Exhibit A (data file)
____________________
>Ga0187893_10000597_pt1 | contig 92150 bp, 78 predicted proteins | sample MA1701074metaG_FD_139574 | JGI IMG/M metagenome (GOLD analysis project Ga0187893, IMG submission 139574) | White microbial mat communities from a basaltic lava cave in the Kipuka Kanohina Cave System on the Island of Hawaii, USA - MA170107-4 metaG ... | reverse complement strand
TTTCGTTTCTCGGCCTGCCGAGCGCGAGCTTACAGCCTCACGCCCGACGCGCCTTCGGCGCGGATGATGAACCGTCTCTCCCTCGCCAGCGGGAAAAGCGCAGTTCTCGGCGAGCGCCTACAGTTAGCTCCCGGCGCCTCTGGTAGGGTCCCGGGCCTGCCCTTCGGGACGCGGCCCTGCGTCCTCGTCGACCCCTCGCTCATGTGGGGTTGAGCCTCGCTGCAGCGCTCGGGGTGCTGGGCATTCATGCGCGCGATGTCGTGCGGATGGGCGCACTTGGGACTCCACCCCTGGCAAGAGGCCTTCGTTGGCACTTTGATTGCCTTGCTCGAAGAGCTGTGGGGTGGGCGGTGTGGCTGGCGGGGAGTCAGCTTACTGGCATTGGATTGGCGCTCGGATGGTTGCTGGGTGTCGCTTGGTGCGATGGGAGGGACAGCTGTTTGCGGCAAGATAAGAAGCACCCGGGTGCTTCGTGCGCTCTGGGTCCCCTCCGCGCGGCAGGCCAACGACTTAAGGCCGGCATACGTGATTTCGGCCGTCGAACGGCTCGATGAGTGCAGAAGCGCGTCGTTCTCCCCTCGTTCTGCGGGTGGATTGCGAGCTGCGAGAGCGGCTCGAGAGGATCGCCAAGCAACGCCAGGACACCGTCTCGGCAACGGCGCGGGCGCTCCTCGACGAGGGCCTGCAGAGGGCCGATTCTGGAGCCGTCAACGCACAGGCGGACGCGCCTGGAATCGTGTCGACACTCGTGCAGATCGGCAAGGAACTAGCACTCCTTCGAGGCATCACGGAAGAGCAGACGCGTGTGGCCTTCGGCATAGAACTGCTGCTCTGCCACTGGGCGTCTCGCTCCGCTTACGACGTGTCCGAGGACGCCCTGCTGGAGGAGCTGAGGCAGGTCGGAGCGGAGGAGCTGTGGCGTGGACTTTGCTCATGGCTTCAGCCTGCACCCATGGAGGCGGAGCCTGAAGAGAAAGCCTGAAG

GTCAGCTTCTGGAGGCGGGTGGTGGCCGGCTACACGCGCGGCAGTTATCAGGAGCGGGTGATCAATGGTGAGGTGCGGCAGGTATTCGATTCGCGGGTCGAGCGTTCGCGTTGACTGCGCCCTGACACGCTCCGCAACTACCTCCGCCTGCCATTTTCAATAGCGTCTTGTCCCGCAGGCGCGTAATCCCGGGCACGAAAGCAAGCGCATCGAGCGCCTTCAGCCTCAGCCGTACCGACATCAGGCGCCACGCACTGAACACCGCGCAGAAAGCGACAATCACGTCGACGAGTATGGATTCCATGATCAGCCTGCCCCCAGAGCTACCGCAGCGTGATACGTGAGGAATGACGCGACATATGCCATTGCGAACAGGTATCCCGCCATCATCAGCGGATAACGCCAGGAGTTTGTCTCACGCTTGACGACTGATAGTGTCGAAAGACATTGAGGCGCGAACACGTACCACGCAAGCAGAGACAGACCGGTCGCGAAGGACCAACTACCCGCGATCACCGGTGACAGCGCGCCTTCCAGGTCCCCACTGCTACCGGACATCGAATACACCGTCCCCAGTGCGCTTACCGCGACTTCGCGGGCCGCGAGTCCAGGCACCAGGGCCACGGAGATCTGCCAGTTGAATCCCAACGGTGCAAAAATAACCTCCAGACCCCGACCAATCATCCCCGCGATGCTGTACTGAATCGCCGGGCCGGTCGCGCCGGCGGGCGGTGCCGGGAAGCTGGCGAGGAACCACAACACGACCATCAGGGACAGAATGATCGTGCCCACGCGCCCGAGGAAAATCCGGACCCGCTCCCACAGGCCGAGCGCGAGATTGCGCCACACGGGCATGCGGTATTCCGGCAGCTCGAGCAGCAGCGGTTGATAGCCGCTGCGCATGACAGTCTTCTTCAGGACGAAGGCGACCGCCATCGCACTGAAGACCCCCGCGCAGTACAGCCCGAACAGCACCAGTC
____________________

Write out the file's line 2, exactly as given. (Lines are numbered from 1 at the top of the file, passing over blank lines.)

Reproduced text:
TTTCGTTTCTCGGCCTGCCGAGCGCGAGCTTACAGCCTCACGCCCGACGCGCCTTCGGCGCGGATGATGAACCGTCTCTCCCTCGCCAGCGGGAAAAGCGCAGTTCTCGGCGAGCGCCTACAGTTAGCTCCCGGCGCCTCTGGTAGGGTCCCGGGCCTGCCCTTCGGGACGCGGCCCTGCGTCCTCGTCGACCCCTCGCTCATGTGGGGTTGAGCCTCGCTGCAGCGCTCGGGGTGCTGGGCATTCATGCGCGCGATGTCGTGCGGATGGGCGCACTTGGGACTCCACCCCTGGCAAGAGGCCTTCGTTGGCACTTTGATTGCCTTGCTCGAAGAGCTGTGGGGTGGGCGGTGTGGCTGGCGGGGAGTCAGCTTACTGGCATTGGATTGGCGCTCGGATGGTTGCTGGGTGTCGCTTGGTGCGATGGGAGGGACAGCTGTTTGCGGCAAGATAAGAAGCACCCGGGTGCTTCGTGCGCTCTGGGTCCCCTCCGCGCGGCAGGCCAACGACTTAAGGCCGGCATACGTGATTTCGGCCGTCGAACGGCTCGATGAGTGCAGAAGCGCGTCGTTCTCCCCTCGTTCTGCGGGTGGATTGCGAGCTGCGAGAGCGGCTCGAGAGGATCGCCAAGCAACGCCAGGACACCGTCTCGGCAACGGCGCGGGCGCTCCTCGACGAGGGCCTGCAGAGGGCCGATTCTGGAGCCGTCAACGCACAGGCGGACGCGCCTGGAATCGTGTCGACACTCGTGCAGATCGGCAAGGAACTAGCACTCCTTCGAGGCATCACGGAAGAGCAGACGCGTGTGGCCTTCGGCATAGAACTGCTGCTCTGCCACTGGGCGTCTCGCTCCGCTTACGACGTGTCCGAGGACGCCCTGCTGGAGGAGCTGAGGCAGGTCGGAGCGGAGGAGCTGTGGCGTGGACTTTGCTCATGGCTTCAGCCTGCACCCATGGAGGCGGAGCCTGAAGAGAAAGCCTGAAG